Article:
In today’s lesson we’re going to cover another essential for raising Boer goats: feeding. As the saying goes, “our bodies are temples”. Well, so is are the bodies of your Boer goats!
The bottom line is that you have to feed your Boers the most nutritious feed possible while keeping an eye on costs.
Here are some rules of thumb from experienced Boer goat farmers:
- Many people have the wrong impression about goat feed – they think that goats are going to survive on tin cans. Well, Boers are very curious, but they actually choose the best food available to them on the field.
- Boers often go for plants that we consider to be weeds, which are in fact very nutritious. Goats prefer them when they are lush and young, which is when they are most nutritious.
- If you are a good grazier and can do a good job raising good quality forage for your animals in a warm or moderate climate, you can feed your animals for most of the year without purchase feed. But during the winter you probably should provide them with good quality hay, and supplement that with some purchased feed.
- Always keep in mind that it’s unrealistic for your Boers to be in tip-top shape all year round. For example, it’s normal for a doe to lose weight during lactation, or they may be lean toward the end of winter. But don’t worry – they’ll quickly rebound in the spring.
- To grow a goat’s weight in winter just before the slaughter house, you should use purchased feed. The recommended amount is no more than a pound of whatever you feed them. Start with a quarter pound, and increase it to half a pound. But base your feed changes on the body conditions of your animals.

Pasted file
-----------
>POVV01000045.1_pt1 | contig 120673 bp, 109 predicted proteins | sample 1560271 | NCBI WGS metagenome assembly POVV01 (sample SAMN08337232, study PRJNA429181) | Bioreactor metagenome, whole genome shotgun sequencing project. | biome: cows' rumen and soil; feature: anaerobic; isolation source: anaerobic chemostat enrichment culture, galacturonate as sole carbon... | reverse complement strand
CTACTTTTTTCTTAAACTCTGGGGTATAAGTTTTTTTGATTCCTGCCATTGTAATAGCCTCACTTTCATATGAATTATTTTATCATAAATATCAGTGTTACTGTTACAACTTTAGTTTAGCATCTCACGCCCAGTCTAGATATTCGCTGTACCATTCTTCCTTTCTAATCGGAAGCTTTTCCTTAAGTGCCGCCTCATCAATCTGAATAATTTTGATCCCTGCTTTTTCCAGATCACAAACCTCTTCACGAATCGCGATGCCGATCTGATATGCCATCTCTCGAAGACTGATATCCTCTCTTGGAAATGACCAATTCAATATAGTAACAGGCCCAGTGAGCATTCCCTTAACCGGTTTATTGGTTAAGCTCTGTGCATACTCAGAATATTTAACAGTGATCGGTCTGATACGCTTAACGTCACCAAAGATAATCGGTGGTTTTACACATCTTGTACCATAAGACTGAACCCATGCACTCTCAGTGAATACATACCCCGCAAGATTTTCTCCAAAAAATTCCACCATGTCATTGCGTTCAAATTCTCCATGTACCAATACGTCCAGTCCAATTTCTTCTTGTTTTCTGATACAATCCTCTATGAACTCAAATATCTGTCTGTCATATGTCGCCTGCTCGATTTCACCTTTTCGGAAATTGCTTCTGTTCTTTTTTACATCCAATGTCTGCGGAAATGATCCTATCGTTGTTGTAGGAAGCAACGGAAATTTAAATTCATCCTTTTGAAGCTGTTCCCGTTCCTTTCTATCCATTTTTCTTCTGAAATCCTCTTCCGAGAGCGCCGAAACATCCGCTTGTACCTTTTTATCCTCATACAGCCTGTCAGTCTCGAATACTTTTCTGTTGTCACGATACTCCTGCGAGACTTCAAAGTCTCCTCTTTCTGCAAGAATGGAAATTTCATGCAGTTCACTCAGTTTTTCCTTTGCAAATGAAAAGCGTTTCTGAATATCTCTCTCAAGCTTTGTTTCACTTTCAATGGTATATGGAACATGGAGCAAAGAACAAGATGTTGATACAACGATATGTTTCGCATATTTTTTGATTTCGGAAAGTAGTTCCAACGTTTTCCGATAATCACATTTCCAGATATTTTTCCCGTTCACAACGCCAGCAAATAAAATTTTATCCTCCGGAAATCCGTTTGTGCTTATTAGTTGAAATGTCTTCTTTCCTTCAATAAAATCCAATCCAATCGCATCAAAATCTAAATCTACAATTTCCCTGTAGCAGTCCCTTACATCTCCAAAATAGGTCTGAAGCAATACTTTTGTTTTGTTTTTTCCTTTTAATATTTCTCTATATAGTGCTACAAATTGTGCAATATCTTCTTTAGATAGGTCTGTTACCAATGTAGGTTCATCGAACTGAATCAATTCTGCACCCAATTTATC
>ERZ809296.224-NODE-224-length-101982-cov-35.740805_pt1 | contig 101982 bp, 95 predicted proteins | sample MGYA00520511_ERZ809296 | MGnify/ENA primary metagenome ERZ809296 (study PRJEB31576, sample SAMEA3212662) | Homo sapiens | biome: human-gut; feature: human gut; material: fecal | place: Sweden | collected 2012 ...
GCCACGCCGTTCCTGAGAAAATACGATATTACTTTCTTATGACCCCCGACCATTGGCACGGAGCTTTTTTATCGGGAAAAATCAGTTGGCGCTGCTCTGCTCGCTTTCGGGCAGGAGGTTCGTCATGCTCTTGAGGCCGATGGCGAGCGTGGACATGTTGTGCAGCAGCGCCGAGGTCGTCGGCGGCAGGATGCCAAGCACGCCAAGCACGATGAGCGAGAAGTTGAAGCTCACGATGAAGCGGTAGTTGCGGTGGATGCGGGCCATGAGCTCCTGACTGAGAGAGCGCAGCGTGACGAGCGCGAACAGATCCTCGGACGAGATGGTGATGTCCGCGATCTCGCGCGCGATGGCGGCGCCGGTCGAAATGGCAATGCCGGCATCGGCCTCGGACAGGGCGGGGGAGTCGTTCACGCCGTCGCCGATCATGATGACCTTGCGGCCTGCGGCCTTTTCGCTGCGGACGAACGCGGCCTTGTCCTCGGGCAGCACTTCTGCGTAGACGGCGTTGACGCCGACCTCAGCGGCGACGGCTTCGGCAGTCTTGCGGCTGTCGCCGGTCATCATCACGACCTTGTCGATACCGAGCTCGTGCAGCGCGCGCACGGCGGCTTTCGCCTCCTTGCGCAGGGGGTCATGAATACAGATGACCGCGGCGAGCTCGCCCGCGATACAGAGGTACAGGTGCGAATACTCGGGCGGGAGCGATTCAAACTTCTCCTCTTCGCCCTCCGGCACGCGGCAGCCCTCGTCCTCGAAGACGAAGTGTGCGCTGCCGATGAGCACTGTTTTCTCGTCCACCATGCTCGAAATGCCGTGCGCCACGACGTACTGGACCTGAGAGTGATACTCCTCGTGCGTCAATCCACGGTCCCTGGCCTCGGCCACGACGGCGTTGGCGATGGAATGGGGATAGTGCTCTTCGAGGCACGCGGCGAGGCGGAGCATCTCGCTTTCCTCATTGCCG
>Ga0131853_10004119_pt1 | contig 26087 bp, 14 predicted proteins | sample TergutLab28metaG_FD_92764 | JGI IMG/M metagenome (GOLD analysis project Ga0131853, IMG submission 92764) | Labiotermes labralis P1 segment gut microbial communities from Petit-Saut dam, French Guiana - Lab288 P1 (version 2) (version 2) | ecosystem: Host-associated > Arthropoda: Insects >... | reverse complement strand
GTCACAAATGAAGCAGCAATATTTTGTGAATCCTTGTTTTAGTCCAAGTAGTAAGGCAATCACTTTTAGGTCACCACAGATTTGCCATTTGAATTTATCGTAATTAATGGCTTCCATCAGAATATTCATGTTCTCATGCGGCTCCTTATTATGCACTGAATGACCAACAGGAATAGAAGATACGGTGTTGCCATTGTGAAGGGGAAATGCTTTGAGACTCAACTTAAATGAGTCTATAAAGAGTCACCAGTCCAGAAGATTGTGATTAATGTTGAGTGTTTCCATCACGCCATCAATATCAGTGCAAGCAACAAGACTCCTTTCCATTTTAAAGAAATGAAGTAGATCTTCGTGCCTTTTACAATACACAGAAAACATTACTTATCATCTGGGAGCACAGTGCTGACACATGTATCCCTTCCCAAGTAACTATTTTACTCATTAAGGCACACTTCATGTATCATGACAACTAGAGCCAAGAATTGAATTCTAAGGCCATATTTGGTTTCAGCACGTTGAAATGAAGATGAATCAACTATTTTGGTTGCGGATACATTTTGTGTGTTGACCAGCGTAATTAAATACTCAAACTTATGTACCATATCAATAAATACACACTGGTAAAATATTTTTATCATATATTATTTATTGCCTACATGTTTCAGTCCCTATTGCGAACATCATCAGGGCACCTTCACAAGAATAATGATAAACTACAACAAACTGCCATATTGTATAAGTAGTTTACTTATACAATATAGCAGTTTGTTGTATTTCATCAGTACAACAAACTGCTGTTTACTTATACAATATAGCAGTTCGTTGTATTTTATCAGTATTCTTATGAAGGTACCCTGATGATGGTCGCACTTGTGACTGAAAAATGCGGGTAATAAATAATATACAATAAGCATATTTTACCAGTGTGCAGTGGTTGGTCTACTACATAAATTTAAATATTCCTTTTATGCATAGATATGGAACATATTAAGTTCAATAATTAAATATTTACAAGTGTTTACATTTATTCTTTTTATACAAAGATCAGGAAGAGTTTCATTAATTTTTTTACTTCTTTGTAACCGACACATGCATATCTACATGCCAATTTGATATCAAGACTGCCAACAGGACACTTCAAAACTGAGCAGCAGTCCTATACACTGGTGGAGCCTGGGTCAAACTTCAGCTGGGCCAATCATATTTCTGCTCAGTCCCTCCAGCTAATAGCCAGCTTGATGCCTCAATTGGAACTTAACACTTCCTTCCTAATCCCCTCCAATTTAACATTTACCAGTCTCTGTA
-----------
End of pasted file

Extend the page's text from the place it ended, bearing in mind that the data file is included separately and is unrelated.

One example of the type of feed used by a lot of Boer goat farmers is Rumensin, which is a medicated feed.
- When thinking about what to feed your Boers, try to “think outside the box”. Industrial byproducts are a cheap way of getting high energy feed. What is available depends on the region you live in. For example, hulled cotton seed or soybean hulls can be mixed with good quality hay to get a very good feed for the winter for a very reasonable cost. This may be even better nutrition than purchased feed (hulled cotton has 18% protein).
- Here’s an example of REALLY thinking outside the box: If you have a bread or donut factory within a reasonable distance from your farm, the sweet, fortified, unsold product makes excellent feed. Some Boer goat operations have been known to pick up old product from donut factories and feed it to their goats!
Makes sense? I hope so! And I hope you got a lot out of this lesson.
Keep your eyes peeled for tomorrow’s lesson – we’re going to be talking about where you can sell your Boers!
To farming profits,
Marc MacDonald is passionate about Boer goats. His newest book,
“Boer Goat Profits Guide: How to Start and Run a Profitable Boer Goat Business“,
teaches farmers how get into “the fastest growing sector of the farm
industry”, and includes interviews with 6 successful Boer goat farmers.
Please click here to learn more about his ground-breaking Boer Goat Profits Guide Power Pack.
Lesson #1: How Much Money Can You Make in Boer Goats?
Lesson #2: How Many Acres Do Boer Goats Need?
Lesson #4: How your Boer Goat’s Health Can Kill Profits